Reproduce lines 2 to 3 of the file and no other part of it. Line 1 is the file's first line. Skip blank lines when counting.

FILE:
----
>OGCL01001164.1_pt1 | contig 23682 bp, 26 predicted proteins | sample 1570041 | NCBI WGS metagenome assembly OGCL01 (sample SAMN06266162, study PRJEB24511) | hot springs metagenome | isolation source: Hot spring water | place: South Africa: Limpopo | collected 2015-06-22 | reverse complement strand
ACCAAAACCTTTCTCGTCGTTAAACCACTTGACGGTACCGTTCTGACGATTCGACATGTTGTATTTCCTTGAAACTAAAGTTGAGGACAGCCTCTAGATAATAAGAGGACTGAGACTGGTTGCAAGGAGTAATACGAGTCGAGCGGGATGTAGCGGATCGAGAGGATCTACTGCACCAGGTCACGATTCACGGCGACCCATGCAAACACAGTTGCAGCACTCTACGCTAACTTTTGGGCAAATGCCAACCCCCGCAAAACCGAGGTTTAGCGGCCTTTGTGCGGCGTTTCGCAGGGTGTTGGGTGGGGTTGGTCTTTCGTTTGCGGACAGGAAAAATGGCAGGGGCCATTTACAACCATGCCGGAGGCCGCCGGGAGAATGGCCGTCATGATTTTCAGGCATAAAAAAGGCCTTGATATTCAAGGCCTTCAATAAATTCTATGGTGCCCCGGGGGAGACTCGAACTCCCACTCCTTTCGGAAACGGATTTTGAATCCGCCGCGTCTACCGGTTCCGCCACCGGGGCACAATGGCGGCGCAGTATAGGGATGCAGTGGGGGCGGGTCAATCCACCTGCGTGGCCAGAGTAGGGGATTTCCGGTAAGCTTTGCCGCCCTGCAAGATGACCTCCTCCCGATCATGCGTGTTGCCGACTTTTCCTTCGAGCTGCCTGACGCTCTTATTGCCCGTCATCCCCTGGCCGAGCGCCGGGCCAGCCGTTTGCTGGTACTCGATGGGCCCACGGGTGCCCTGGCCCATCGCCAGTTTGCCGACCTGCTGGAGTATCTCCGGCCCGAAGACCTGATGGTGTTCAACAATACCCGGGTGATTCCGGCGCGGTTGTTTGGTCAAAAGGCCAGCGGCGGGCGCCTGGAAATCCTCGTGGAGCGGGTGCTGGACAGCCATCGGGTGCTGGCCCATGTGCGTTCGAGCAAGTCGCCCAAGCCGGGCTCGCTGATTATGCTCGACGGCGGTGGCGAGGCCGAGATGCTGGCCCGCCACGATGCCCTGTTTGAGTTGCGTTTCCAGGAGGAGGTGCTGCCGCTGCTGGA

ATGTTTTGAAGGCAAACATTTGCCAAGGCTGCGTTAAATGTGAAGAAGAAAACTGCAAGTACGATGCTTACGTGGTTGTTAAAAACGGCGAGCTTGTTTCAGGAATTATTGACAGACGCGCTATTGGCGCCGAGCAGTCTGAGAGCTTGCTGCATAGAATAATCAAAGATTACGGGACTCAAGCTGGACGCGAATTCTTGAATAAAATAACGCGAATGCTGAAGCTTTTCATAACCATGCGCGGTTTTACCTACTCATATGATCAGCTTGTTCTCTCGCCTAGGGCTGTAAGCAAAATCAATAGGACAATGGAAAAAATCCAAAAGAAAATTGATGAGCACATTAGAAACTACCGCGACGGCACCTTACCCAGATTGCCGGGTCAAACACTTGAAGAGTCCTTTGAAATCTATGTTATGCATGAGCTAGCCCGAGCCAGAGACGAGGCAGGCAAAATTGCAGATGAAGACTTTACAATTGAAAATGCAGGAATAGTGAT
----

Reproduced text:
ACCAAAACCTTTCTCGTCGTTAAACCACTTGACGGTACCGTTCTGACGATTCGACATGTTGTATTTCCTTGAAACTAAAGTTGAGGACAGCCTCTAGATAATAAGAGGACTGAGACTGGTTGCAAGGAGTAATACGAGTCGAGCGGGATGTAGCGGATCGAGAGGATCTACTGCACCAGGTCACGATTCACGGCGACCCATGCAAACACAGTTGCAGCACTCTACGCTAACTTTTGGGCAAATGCCAACCCCCGCAAAACCGAGGTTTAGCGGCCTTTGTGCGGCGTTTCGCAGGGTGTTGGGTGGGGTTGGTCTTTCGTTTGCGGACAGGAAAAATGGCAGGGGCCATTTACAACCATGCCGGAGGCCGCCGGGAGAATGGCCGTCATGATTTTCAGGCATAAAAAAGGCCTTGATATTCAAGGCCTTCAATAAATTCTATGGTGCCCCGGGGGAGACTCGAACTCCCACTCCTTTCGGAAACGGATTTTGAATCCGCCGCGTCTACCGGTTCCGCCACCGGGGCACAATGGCGGCGCAGTATAGGGATGCAGTGGGGGCGGGTCAATCCACCTGCGTGGCCAGAGTAGGGGATTTCCGGTAAGCTTTGCCGCCCTGCAAGATGACCTCCTCCCGATCATGCGTGTTGCCGACTTTTCCTTCGAGCTGCCTGACGCTCTTATTGCCCGTCATCCCCTGGCCGAGCGCCGGGCCAGCCGTTTGCTGGTACTCGATGGGCCCACGGGTGCCCTGGCCCATCGCCAGTTTGCCGACCTGCTGGAGTATCTCCGGCCCGAAGACCTGATGGTGTTCAACAATACCCGGGTGATTCCGGCGCGGTTGTTTGGTCAAAAGGCCAGCGGCGGGCGCCTGGAAATCCTCGTGGAGCGGGTGCTGGACAGCCATCGGGTGCTGGCCCATGTGCGTTCGAGCAAGTCGCCCAAGCCGGGCTCGCTGATTATGCTCGACGGCGGTGGCGAGGCCGAGATGCTGGCCCGCCACGATGCCCTGTTTGAGTTGCGTTTCCAGGAGGAGGTGCTGCCGCTGCTGGA

ATGTTTTGAAGGCAAACATTTGCCAAGGCTGCGTTAAATGTGAAGAAGAAAACTGCAAGTACGATGCTTACGTGGTTGTTAAAAACGGCGAGCTTGTTTCAGGAATTATTGACAGACGCGCTATTGGCGCCGAGCAGTCTGAGAGCTTGCTGCATAGAATAATCAAAGATTACGGGACTCAAGCTGGACGCGAATTCTTGAATAAAATAACGCGAATGCTGAAGCTTTTCATAACCATGCGCGGTTTTACCTACTCATATGATCAGCTTGTTCTCTCGCCTAGGGCTGTAAGCAAAATCAATAGGACAATGGAAAAAATCCAAAAGAAAATTGATGAGCACATTAGAAACTACCGCGACGGCACCTTACCCAGATTGCCGGGTCAAACACTTGAAGAGTCCTTTGAAATCTATGTTATGCATGAGCTAGCCCGAGCCAGAGACGAGGCAGGCAAAATTGCAGATGAAGACTTTACAATTGAAAATGCAGGAATAGTGAT